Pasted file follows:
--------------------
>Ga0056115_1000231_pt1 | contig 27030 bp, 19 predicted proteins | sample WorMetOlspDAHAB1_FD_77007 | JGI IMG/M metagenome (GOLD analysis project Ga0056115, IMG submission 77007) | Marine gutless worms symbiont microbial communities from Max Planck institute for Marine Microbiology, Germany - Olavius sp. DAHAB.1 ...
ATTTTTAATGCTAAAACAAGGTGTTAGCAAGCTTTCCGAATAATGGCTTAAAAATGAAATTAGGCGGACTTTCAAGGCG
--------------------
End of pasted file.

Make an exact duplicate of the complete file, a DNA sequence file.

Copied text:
>Ga0056115_1000231_pt1 | contig 27030 bp, 19 predicted proteins | sample WorMetOlspDAHAB1_FD_77007 | JGI IMG/M metagenome (GOLD analysis project Ga0056115, IMG submission 77007) | Marine gutless worms symbiont microbial communities from Max Planck institute for Marine Microbiology, Germany - Olavius sp. DAHAB.1 ...
ATTTTTAATGCTAAAACAAGGTGTTAGCAAGCTTTCCGAATAATGGCTTAAAAATGAAATTAGGCGGACTTTCAAGGCG